1

RUSA-CAR Academy currently operating in Cameroon

35

Central African coaches trained

1,225

Central African refugee children reached so far

CAMEROON (CAR CRISIS)

FACTS

2.9 million

people in need of humanitarian support inside CAR (UNOCHA)

590,000

Central Africans displaced as refugees due to violence (UNHCR)

340,000

Darfuri refugees living in eastern Chad (Reeves)

CAMEROON

NEWS & RESOURCES

BBC Newsnight's Jeremy Paxman outlines the background to the CAR crisis in two minutes

watch

CAR Refugees Sing for Peace at Camp in Cameroon

watch

2019 Humanitarian Response Plan for the Central African Republic

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Hundreds of thousands of people have found safe haven in Cameroon but have limited access to food, water and healthcare

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REFUGEE STAFF

PROFILES

Daniel

Daniel

When violence broke out in Burundi in 2015, Daniel’s father was killed due to his involvement in a government opposition party.

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Violette

Violette

Violette spent 15 years living in the Kanembwa refugee camp in Tanzania due to violence in Burundi in 1993, which is where she met her husband.

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Innocent

Innocent

When Innocent was younger, youth military groups regularly tried to recruit him. When things got so bad, his family encouraged him to flee.

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Delphine

Delphine

Delphine and her family fled Burundi due to threats of violence from militia groups and the zone leader where her family lived.

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Esther

Esther

Esther loves being a RUSA coach and was proud to see one of her girls’ teams win a camp tournament last year. She shares her love of football with her husband who is very supportive of her work.

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Jannette

Jannette

When Jannette married her husband, they both dropped out of school at grade 9 to run a small business together.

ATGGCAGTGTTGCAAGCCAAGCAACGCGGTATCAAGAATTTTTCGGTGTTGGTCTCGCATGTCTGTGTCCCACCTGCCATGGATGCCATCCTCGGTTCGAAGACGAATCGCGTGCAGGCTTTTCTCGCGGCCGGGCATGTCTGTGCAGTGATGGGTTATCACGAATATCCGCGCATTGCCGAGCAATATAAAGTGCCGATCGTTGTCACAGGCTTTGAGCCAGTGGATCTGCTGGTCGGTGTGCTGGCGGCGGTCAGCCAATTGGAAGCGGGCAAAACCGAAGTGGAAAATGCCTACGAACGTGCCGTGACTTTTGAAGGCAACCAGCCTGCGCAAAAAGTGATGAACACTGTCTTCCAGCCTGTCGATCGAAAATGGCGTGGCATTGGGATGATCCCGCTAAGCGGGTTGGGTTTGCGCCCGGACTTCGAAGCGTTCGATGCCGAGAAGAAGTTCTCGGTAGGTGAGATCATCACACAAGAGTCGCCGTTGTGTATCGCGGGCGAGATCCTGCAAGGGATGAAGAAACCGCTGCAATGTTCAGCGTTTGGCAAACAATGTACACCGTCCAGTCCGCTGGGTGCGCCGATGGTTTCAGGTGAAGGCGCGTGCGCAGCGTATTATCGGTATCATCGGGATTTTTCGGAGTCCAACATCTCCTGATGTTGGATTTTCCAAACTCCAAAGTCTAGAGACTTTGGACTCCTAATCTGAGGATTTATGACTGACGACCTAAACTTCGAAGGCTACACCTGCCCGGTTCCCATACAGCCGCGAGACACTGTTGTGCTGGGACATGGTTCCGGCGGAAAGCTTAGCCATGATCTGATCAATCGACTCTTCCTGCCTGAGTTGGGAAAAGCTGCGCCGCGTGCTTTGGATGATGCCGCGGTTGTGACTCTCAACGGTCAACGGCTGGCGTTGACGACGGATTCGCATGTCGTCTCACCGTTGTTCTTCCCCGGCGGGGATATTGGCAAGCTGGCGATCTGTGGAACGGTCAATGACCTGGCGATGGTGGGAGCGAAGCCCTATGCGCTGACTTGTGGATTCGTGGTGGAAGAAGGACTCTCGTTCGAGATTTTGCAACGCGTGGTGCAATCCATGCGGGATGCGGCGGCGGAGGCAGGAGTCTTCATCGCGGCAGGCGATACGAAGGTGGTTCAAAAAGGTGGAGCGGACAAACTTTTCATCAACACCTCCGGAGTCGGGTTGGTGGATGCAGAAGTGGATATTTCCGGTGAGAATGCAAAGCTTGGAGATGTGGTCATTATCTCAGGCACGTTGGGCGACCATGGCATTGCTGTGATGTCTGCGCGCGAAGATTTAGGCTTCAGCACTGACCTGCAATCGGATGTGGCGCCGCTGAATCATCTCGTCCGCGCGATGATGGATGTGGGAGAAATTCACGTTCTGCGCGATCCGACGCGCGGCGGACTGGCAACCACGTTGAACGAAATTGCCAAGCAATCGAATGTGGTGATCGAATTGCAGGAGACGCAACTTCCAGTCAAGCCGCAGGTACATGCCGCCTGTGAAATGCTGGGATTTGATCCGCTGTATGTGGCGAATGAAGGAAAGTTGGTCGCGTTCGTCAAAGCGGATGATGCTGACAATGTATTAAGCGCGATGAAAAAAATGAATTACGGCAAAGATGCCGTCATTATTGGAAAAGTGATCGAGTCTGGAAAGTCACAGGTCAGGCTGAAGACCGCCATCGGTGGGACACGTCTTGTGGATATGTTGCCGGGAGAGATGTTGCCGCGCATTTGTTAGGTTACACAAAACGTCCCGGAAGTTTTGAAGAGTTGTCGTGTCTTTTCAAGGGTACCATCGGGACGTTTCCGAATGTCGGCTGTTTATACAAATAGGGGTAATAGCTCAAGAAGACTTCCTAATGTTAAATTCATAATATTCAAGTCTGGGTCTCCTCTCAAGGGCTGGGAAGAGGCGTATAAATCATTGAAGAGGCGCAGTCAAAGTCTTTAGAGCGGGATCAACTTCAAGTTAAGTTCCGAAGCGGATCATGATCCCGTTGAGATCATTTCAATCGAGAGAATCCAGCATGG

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Eliana

Eliana

Eliana was born a refugee in the Kanembwa refugee camp in Tanzania. She dropped out of school in grade 7 because the the Tanzanian government shut down the schools in her camp.

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Jean-Marie

Jean-Marie

Jean-Marie loved playing football since childhood. Growing up, he realized that he wanted to share his football skills with children to help them grow up into good football players.

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Anaclet

Anaclet

While Anaclet was born in Burundi, when he was 7-months old, his family sought asylum in the Mtabila refugee camp in Tanzania. Eventually the family repatriated back to Burundi.

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Irene

Irene

Due to political violence in Burundi in 2015, Irene’s father and grandfather were killed. At this time, youth militias also tried to recruit Irene and her sister due to their athletic nature.

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Chantal

Chantal

When conflict broke out in Burundi in 2015, some of Chantal’s family members were killed. When her family received further threats of more violence, they decided to flee to Tanzania.

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Etienne

Etienne

Etienne was born a refugee in the Mutabili refugee camp in Tanzania in 1993. He completed primary school there and eventually repatriated to Burundi with his family in 2008.

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Claudine

Claudine

When violence broke out in Burundi in 2015, Claudin’s father was killed due to his ethnicity and her mother eventually re-married.

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Emery

Emery

Emery was born a refugee in the Myuovozi refugee camp in Tanzania. He and his family were eventually transferred to the Mutabili refugee camp in Tanzania in 2007, but were force to return to Burundi in 2012.

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Happy

Happy

In Burundi, Happy grew up in the care of his grandmother and considers himself an orphan. He was in secondary school when the conflict in Burundi broke out in 2015.

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TAKE

ACTION

Sustainer of Action

Help advance our mission to provide humanitarian action to aid, empower, and extend hope to those affected by mass atrocities.

Sister Club

Form a relationship between your soccer team, club, or region and refugee Academy players.

Volunteer

iACT is always looking for people like you to join our community and contribute your skills.

RELATED NEWS

Announcing iACT’s Newest Team Members!

Announcing iACT’s Newest Team Members!

Abdullah. Nouha. Idriss. Fatna. Photo: Gabriel Stuaring/iACT I'd like to introduce the newest coaches of the Refugees United Soccer Academy! These four women and men hail from Darfuri camp Iridimi, and will be training boys and girls there in soccer skills,...

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Solidarity on the Field

Solidarity on the Field

When I woke up about an hour before my alarm went off today, I can’t say I was particularly surprised. It happens every time I am more excited than usual for my soccer games, a special practice, or in this case, my first time helping to train and select new coaches...